When the Red, Red Robin (Comes Bob, Bob, Bobbin' Along)
|"When the Red, Red Robin (Comes Bob, Bob, Bobbin' Along)"|
|Published||1926 by Irving Berlin, Inc.|
"When the Red, Red Robin (Comes Bob, Bob, Bobbin' Along)" is a popular song written, both words and music, by Harry Woods in 1926. The song became the signature song for singer and actress Lillian Roth, who performed it often during the height of her musical career from the late 1920s to the late 1930s.
The song was a hit in 1926 for: "Whispering" Jack Smith; Cliff Edwards; Paul Whiteman; and the band the Ipana Troubadors (vocal by Franklyn Baur). The most successful recording in 1926, however, was by Al Jolson. Jolson recorded it again on December 5, 1947 for Decca Records.
- 1939 Bob Crosby and His Orchestra – recorded April 7, 1939 for Decca Records (catalog No. 2537A).
- 1953 – recorded by Doris Day, and briefly reached the charts.
- 1956 Bing Crosby recorded the song for use on his radio show and it was subsequently included in the box set The Bing Crosby CBS Radio Recordings (1954-56) issued by Mosaic Records (catalog MD7-245) in 2009. Crosby also included the song in a medley on his album On the Happy Side (1962).
- 1957 Julie London – for her album Julie.
- 1958 Eydie Gormé – included in the album Eydie Gormé – Vamps the Roaring 20's.
- 1973 Dean Martin – Sittin' on Top of the World.
- 1996 Steve Goodman – The Easter Tapes (Live Steve Goodman album).
- 2017 Kamasi Washington – Perspective (Harmony of Difference).
- 1926 A Plantation Act – a sound-on-disc short film – sung by Al Jolson.
- 1932 When the Red, Red Robin Comes Comes Bob, Bob, Bobbin' Along – a Fleischer Studios Screen Song cartoon.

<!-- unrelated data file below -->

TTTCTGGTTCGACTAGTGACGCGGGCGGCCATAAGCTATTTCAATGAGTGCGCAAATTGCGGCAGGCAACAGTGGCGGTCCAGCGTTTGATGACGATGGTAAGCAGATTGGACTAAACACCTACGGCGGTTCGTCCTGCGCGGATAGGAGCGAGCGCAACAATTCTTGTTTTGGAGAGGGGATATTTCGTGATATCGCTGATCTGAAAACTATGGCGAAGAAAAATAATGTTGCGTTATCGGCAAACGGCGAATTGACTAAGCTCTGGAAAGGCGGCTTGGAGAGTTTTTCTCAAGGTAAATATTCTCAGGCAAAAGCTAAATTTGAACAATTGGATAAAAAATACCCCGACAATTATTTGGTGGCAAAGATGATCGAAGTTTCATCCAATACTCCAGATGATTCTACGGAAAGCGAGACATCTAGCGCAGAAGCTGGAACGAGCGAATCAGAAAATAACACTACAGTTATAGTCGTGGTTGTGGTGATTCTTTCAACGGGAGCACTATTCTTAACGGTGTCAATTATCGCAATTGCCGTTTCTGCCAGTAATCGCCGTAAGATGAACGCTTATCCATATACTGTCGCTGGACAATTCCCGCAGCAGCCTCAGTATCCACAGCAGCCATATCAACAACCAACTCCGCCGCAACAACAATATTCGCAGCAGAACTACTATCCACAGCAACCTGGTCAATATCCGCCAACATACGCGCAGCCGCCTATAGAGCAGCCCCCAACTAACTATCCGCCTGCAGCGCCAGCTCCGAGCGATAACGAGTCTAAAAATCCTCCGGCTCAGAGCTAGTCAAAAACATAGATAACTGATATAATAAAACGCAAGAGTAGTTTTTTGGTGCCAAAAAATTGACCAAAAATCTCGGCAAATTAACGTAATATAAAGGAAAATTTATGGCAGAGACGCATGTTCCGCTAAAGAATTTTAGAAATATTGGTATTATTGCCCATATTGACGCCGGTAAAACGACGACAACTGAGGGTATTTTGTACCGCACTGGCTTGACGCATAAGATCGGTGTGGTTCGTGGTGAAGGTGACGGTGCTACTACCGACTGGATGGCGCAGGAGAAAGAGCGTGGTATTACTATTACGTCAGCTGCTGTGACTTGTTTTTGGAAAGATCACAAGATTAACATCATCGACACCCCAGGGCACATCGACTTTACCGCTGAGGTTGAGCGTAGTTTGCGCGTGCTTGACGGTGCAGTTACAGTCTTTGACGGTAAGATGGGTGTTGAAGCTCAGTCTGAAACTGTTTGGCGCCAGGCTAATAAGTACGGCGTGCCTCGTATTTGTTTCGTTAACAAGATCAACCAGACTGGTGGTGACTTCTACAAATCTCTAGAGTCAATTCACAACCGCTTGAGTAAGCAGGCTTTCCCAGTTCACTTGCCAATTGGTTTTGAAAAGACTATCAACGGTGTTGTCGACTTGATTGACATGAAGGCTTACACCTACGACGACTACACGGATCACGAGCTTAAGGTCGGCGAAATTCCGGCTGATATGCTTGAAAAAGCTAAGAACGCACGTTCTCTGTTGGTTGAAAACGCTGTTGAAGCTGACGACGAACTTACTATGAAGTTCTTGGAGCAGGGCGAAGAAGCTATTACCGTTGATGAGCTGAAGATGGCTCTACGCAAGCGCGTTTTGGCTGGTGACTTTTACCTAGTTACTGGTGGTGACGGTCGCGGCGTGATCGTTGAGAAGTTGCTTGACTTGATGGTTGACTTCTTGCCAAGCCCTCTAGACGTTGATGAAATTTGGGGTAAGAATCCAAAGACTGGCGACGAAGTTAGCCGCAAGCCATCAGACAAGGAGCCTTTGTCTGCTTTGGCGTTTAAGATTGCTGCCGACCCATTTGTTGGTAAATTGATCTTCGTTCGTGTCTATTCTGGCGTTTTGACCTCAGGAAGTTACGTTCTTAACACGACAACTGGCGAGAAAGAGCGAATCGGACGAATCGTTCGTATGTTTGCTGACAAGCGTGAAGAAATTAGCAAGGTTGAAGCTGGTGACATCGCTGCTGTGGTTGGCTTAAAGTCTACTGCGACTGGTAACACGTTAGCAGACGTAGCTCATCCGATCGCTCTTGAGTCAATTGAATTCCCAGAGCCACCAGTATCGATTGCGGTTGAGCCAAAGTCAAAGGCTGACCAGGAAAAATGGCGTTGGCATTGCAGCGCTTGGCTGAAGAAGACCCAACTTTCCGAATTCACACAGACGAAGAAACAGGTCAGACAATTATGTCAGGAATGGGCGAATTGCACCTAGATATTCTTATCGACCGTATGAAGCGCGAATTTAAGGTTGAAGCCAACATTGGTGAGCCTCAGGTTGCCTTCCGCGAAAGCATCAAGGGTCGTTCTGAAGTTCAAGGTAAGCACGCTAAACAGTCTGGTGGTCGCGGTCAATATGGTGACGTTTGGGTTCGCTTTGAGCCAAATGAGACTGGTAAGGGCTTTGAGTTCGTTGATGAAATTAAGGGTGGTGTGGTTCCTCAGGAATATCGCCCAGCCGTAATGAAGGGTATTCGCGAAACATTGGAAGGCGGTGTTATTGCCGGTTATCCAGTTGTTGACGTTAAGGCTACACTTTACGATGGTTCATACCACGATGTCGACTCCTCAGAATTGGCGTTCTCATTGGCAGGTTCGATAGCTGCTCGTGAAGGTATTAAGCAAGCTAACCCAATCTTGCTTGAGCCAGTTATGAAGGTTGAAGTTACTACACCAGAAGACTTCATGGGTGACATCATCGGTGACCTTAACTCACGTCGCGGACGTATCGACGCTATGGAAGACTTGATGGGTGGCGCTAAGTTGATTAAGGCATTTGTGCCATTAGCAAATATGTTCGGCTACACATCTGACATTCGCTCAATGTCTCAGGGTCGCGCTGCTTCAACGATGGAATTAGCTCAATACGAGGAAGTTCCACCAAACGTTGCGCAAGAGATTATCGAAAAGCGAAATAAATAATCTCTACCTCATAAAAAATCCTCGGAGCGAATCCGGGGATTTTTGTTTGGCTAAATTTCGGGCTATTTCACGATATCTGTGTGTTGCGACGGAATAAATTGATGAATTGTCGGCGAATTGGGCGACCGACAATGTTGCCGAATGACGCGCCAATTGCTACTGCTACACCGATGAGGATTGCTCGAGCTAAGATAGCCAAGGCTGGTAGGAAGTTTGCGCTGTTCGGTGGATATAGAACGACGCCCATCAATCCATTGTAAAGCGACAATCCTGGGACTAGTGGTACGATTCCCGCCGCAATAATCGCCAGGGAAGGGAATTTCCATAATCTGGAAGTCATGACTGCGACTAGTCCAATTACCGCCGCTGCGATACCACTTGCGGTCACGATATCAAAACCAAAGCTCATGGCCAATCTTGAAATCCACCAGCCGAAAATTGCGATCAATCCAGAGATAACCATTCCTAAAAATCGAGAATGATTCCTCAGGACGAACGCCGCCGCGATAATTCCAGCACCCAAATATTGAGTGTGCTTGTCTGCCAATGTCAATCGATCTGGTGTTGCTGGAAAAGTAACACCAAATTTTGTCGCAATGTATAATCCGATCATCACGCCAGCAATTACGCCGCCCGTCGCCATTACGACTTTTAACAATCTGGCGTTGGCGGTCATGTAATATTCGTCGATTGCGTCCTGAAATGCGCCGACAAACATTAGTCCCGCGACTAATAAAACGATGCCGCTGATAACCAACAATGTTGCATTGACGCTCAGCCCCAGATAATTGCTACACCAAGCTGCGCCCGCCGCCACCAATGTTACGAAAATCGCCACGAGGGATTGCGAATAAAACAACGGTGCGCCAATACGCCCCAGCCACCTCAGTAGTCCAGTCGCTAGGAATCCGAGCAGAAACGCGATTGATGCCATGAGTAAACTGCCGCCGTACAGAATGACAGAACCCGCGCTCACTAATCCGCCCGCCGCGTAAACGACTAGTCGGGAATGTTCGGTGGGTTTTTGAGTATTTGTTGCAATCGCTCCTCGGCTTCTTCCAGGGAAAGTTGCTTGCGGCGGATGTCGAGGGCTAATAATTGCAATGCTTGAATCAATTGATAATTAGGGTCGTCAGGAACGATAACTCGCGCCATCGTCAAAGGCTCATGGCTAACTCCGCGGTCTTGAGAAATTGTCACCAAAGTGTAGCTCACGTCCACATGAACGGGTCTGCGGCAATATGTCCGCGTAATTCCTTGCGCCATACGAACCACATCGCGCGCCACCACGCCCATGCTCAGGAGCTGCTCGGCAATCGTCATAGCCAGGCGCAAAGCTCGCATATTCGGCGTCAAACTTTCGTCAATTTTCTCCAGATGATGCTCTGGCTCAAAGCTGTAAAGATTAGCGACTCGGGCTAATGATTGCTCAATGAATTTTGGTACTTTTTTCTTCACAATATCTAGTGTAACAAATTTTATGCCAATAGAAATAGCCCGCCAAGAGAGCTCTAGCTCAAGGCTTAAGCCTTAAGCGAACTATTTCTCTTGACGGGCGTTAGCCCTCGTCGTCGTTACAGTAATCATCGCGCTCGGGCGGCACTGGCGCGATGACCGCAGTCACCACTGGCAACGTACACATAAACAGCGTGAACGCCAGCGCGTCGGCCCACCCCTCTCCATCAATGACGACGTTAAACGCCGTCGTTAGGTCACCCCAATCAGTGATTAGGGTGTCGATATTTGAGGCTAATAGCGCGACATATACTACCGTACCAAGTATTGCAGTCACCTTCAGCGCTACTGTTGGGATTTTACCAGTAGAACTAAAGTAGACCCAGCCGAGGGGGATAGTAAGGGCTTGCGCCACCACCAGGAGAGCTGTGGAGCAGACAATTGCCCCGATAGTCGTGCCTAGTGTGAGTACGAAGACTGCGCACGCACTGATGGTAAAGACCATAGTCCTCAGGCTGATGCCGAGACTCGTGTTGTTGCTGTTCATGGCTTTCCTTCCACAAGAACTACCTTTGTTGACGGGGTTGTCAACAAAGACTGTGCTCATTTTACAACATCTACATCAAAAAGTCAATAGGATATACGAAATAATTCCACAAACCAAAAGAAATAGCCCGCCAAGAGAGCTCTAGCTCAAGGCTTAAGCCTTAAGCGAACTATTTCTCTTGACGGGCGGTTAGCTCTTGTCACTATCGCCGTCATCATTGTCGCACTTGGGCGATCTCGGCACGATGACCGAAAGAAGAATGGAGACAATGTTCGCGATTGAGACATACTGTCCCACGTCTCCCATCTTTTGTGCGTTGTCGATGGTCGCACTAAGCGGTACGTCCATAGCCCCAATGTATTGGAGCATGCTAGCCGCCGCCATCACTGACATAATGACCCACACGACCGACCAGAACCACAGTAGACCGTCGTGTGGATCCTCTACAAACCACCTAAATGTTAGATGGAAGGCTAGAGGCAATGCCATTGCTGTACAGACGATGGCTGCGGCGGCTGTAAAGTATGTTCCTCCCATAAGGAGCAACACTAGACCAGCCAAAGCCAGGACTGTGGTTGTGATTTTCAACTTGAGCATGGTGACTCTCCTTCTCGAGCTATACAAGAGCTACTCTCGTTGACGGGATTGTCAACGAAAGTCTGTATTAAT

- 1949 Jolson Sings Again – sung by Larry Parks (dubbed by Al Jolson)
- 1952 Has Anybody Seen My Gal? – sung by Lynn Bari, Gigi Perreau and Charles Coburn.
- 1955 I'll Cry Tomorrow – sung by Susan Hayward, playing Lillian Roth, in this biographical film about Roth.
- 1974 The Conversation – sung by Cindy Williams' character, Ann, during a conversation.
In popular culture
The song helped inspire the name of the American casual dining restaurant chain Red Robin: the owner of the original restaurant, in the University District of Seattle, sang in a barbershop quartet which frequently sang the song, and in the 1940s he renamed his restaurant "Sam's Red Robin".
The English rugby club Hull K.R. use an edited version of the song as their club anthem.
The song is sung by the title character in the final episode of Reilly, Ace of Spies.
- Whitburn, Joel (1986). Joel Whitburn's Pop Memories 1890-1954. Wisconsin, USA: Record Research Inc. p. 608. ISBN 0-89820-083-0.
- Goldman, Herbert G. (1988). Jolson - The Legend Comes to Life. New York: Oxford University Press. p. 390. ISBN 0-19-506329-5.
- "The Online Discographical Project". 78discography.com. Retrieved October 11, 2017.
- Whitburn, Joel (1986). Joel Whitburn's Pop Memories 1890-1954. Wisconsin, USA: Record Research Inc. p. 123. ISBN 0-89820-083-0.
- "A Bing Crosby Discography". BING magazine. International Club Crosby. Retrieved October 11, 2017.
- "allmusic.com". allmusic.com. Retrieved October 11, 2017.
- "Discogs.com". Discogs.com. Retrieved October 11, 2017.
- Red Robin History
- Crossland, Ken (2013). Late Life Jazz - The Life and Career of Rosemary Clooney. New York: Oxford University Press. p. 223. ISBN 978-0-19-979857-5.